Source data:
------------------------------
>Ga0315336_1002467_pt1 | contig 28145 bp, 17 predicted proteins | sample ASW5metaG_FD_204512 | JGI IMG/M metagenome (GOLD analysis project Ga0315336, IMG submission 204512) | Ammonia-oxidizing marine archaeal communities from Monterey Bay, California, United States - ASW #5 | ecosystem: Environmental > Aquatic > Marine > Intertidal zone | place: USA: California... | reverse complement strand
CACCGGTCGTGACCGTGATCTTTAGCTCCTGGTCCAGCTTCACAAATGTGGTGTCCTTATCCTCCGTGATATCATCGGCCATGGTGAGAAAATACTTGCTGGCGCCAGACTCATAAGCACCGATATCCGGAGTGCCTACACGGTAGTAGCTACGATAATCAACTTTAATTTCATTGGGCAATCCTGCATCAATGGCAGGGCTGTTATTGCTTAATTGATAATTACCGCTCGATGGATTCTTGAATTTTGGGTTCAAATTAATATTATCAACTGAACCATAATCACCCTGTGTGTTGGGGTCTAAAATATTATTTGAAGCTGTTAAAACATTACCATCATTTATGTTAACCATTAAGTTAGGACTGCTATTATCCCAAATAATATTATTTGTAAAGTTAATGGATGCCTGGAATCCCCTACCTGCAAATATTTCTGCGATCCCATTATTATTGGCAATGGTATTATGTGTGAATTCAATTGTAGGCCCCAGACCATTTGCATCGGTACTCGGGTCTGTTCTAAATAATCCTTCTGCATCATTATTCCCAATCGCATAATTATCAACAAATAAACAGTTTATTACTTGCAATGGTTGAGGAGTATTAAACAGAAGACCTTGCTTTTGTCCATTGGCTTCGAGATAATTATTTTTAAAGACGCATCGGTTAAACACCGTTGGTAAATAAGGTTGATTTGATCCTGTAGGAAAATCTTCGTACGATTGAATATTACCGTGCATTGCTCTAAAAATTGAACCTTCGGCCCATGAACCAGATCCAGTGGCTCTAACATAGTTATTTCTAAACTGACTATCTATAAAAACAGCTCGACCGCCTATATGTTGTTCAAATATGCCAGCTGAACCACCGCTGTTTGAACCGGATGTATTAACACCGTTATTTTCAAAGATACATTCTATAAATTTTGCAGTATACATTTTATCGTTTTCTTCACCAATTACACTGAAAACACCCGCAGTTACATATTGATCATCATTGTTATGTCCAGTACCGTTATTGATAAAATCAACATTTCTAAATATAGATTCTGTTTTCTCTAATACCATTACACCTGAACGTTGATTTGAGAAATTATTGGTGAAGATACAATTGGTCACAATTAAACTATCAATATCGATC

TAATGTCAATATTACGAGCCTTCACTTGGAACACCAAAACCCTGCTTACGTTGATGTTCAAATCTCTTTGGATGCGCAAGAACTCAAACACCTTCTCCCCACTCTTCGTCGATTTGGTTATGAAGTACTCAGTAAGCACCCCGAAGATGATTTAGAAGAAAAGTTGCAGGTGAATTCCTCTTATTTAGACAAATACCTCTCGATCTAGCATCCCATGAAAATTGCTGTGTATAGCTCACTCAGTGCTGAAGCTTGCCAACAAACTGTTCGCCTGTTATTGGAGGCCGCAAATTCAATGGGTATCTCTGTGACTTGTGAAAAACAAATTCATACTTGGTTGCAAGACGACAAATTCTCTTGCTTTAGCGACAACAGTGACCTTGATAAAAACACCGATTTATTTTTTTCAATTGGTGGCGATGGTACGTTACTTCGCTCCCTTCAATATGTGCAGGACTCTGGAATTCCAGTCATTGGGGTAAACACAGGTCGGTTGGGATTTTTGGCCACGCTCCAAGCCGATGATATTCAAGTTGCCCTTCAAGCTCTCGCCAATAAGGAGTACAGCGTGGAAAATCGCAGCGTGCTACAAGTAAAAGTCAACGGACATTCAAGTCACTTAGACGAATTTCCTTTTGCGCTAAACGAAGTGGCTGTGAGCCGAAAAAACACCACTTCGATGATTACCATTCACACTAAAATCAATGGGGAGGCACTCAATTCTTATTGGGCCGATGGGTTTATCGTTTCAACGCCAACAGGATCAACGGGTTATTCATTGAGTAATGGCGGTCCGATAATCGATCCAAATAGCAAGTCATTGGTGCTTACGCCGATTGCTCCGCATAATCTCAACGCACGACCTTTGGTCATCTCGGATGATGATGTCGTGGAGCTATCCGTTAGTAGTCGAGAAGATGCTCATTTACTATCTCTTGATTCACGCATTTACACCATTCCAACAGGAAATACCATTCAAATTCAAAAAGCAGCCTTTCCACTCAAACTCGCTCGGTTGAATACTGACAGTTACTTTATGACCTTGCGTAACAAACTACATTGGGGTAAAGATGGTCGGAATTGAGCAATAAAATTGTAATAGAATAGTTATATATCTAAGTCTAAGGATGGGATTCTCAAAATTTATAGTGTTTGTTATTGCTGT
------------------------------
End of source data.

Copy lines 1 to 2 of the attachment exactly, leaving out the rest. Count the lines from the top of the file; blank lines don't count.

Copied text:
>Ga0315336_1002467_pt1 | contig 28145 bp, 17 predicted proteins | sample ASW5metaG_FD_204512 | JGI IMG/M metagenome (GOLD analysis project Ga0315336, IMG submission 204512) | Ammonia-oxidizing marine archaeal communities from Monterey Bay, California, United States - ASW #5 | ecosystem: Environmental > Aquatic > Marine > Intertidal zone | place: USA: California... | reverse complement strand
CACCGGTCGTGACCGTGATCTTTAGCTCCTGGTCCAGCTTCACAAATGTGGTGTCCTTATCCTCCGTGATATCATCGGCCATGGTGAGAAAATACTTGCTGGCGCCAGACTCATAAGCACCGATATCCGGAGTGCCTACACGGTAGTAGCTACGATAATCAACTTTAATTTCATTGGGCAATCCTGCATCAATGGCAGGGCTGTTATTGCTTAATTGATAATTACCGCTCGATGGATTCTTGAATTTTGGGTTCAAATTAATATTATCAACTGAACCATAATCACCCTGTGTGTTGGGGTCTAAAATATTATTTGAAGCTGTTAAAACATTACCATCATTTATGTTAACCATTAAGTTAGGACTGCTATTATCCCAAATAATATTATTTGTAAAGTTAATGGATGCCTGGAATCCCCTACCTGCAAATATTTCTGCGATCCCATTATTATTGGCAATGGTATTATGTGTGAATTCAATTGTAGGCCCCAGACCATTTGCATCGGTACTCGGGTCTGTTCTAAATAATCCTTCTGCATCATTATTCCCAATCGCATAATTATCAACAAATAAACAGTTTATTACTTGCAATGGTTGAGGAGTATTAAACAGAAGACCTTGCTTTTGTCCATTGGCTTCGAGATAATTATTTTTAAAGACGCATCGGTTAAACACCGTTGGTAAATAAGGTTGATTTGATCCTGTAGGAAAATCTTCGTACGATTGAATATTACCGTGCATTGCTCTAAAAATTGAACCTTCGGCCCATGAACCAGATCCAGTGGCTCTAACATAGTTATTTCTAAACTGACTATCTATAAAAACAGCTCGACCGCCTATATGTTGTTCAAATATGCCAGCTGAACCACCGCTGTTTGAACCGGATGTATTAACACCGTTATTTTCAAAGATACATTCTATAAATTTTGCAGTATACATTTTATCGTTTTCTTCACCAATTACACTGAAAACACCCGCAGTTACATATTGATCATCATTGTTATGTCCAGTACCGTTATTGATAAAATCAACATTTCTAAATATAGATTCTGTTTTCTCTAATACCATTACACCTGAACGTTGATTTGAGAAATTATTGGTGAAGATACAATTGGTCACAATTAAACTATCAATATCGATC